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Cargo

Transpacific headwinds

Air carriers have been caught in a crossfire of a United States and China trade war. Ian Putzger looks at the implications for the Transpacific freight market
 

Airlines are finding they must be creative or up their game to staunch market decline.

 

All Nippon Airways (ANA) is preparing to boost capacity to the US. In October the Japanese carrier plans to start service between Tokyo and Chicago with the new B777-200F aircraft. The first of two 777 freighters ordered last year arrived in late May and is currently plying the Tokyo-Shanghai sector.

 

Another Asian carrier that is set on a transpacific expansion course is SF Airlines, which has applied for traffic rights for three weekly frequencies between Hangzhou and New York. It hopes to start the operation in September. This would supplement dedicated B747F capacity across the Pacific that SF Express operator obtained last October through an ACMI agreement with Atlas Air.

 

ANA and SF Airlines are outliers at the moment. Few carriers are looking to launch or add flights across the Pacific, given the state of the market. While there is universal agreement that the current downturn is a global phenomenon (IATA statistics for May show a 3.4% contraction of demand worldwide), the transpacific arena has been particularly hard hit.

 

International FTKs between Asia and North America were down almost 8% in May, according to IATA. As the Asia-Pacific region accounts for over 35% of global FTKs, its weakness is the major contributor to the global downturn, the airline body noted.

 

“We have observed a slowdown and lower export volumes from the Asia Pacific region in the market since April due to subdued demand and uncertainties resulting from the trade tensions,” reports Kelvin Leung, CEO DHL Global Forwarding Asia Pacific.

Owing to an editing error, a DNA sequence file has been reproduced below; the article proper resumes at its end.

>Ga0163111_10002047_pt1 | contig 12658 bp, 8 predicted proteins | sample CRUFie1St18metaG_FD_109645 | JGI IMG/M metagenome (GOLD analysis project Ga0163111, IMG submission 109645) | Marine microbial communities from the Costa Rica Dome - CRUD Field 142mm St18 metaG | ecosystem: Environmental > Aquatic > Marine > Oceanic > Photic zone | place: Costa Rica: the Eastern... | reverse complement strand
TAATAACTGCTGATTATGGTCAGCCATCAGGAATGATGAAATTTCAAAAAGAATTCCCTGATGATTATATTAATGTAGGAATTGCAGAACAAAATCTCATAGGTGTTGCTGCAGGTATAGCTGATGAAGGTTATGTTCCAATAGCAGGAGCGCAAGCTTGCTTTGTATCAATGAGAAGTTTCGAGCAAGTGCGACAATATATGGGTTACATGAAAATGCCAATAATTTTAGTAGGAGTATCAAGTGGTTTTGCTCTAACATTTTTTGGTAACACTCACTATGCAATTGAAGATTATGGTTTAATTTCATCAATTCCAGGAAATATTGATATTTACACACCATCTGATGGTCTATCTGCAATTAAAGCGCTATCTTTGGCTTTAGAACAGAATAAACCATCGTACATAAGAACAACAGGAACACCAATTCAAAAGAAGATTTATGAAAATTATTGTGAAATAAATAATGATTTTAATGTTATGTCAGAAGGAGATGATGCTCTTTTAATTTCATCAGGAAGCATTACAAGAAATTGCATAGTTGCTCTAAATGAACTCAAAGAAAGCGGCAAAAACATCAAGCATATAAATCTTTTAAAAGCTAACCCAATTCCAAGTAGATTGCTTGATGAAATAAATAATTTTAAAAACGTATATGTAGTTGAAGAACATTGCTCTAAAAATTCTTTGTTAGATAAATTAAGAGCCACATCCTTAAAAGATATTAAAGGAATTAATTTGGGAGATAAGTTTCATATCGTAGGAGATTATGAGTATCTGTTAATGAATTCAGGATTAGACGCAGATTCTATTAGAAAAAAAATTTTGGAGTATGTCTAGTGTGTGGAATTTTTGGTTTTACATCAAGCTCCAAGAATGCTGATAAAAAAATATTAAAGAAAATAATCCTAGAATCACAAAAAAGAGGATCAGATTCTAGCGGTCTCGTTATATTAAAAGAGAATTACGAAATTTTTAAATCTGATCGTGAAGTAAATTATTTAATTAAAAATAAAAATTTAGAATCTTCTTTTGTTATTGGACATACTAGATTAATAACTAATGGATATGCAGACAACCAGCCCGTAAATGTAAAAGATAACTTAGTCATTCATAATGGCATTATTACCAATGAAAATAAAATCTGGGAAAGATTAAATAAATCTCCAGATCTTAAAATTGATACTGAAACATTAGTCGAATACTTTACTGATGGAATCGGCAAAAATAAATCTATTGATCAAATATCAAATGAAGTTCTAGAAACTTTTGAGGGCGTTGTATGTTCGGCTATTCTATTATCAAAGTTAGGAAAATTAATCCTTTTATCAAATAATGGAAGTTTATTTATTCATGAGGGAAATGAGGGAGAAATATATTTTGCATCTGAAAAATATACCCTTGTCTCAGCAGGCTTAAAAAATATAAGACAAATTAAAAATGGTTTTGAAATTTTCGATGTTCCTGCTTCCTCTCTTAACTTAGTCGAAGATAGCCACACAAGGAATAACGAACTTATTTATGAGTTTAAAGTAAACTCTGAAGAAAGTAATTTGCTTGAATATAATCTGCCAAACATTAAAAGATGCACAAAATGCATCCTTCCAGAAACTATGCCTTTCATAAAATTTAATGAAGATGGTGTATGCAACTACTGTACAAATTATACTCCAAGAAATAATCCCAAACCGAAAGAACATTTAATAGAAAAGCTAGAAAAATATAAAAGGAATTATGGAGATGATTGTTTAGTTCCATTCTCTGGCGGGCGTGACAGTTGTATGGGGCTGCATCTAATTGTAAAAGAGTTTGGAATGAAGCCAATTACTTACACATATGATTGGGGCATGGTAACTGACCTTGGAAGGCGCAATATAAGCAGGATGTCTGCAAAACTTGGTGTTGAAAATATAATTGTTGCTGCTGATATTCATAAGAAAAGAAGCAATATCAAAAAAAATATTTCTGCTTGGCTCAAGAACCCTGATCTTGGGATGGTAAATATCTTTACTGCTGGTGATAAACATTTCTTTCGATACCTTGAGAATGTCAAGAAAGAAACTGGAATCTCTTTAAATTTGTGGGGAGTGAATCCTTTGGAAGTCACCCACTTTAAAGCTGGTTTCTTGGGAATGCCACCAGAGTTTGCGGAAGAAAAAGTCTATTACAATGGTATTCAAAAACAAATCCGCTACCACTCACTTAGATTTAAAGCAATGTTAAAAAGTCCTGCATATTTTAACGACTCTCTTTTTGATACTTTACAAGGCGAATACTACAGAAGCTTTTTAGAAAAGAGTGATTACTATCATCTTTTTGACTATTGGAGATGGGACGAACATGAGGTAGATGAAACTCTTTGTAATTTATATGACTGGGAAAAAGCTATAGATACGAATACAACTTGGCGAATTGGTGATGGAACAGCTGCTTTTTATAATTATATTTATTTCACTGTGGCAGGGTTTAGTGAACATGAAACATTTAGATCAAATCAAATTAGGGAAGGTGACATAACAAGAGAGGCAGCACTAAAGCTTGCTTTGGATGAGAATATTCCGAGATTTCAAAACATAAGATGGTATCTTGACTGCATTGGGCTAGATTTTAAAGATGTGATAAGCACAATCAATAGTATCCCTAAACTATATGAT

“The US and China are recording pronounced losses and sharply declining trade volumes,” he adds.

 

 “The tariffs are definitely having an impact on us. Our volumes to the US out of China are down,” reports Vito Cerone, Director of Marketing and Sales, of Air Canada Cargo.

 

While the trade conflict between China and the US is widely identified as the biggest drag on the market, the weakness is not confined to the trade lanes between the pair.

 

“Not only cargo volume between China and the US but also between Japan and China showed rapid decline due to trade friction between China and North America,” notes Fumika Yamaguchi, spokesperson for ANA Cargo.

 

Throughput at major gateways across the Asia-Pacific region has slowed. The Airports Council International registered a 5.5% drop in throughput in the first quarter. Singapore Changi’s throughput fell 5% in May, while Hong Kong reported a drop of 7.3%.

 

The Association of Asia-Pacific Airlines reported a collective 6.5% decline for its members in May, which brought the tally for the first five months of 2019 to a drop of 6.2%. International load factors fell 4.3% in May.

 

China Airlines suffered a 2.9% drop in cargo revenues in the January-May period, as load factors dropped 4.9 points.

 

Cathay Pacific’s cargo volume contracted 3.9% in May and revenue tonne-kilometres were down 2.6%. The carrier’s tonnage is down 5% for the first five months of the year.

 

“After two very good years on the transpacific market in 2017 and 2018 we are now experiencing some headwinds, which is exacerbated by trade tensions between the US and China,” remarks John Cheng, Head of Cargo Markets and Products at Cathay Pacific.

 

Korean Air, which saw FTKs slump 9.4% in the first quarter, blamed the global economic slowdown and the US-China trade tension for its fortunes. To stem the decline in yield, the airline is focusing more on high-value segments, such a live animals and temperature-controlled traffic.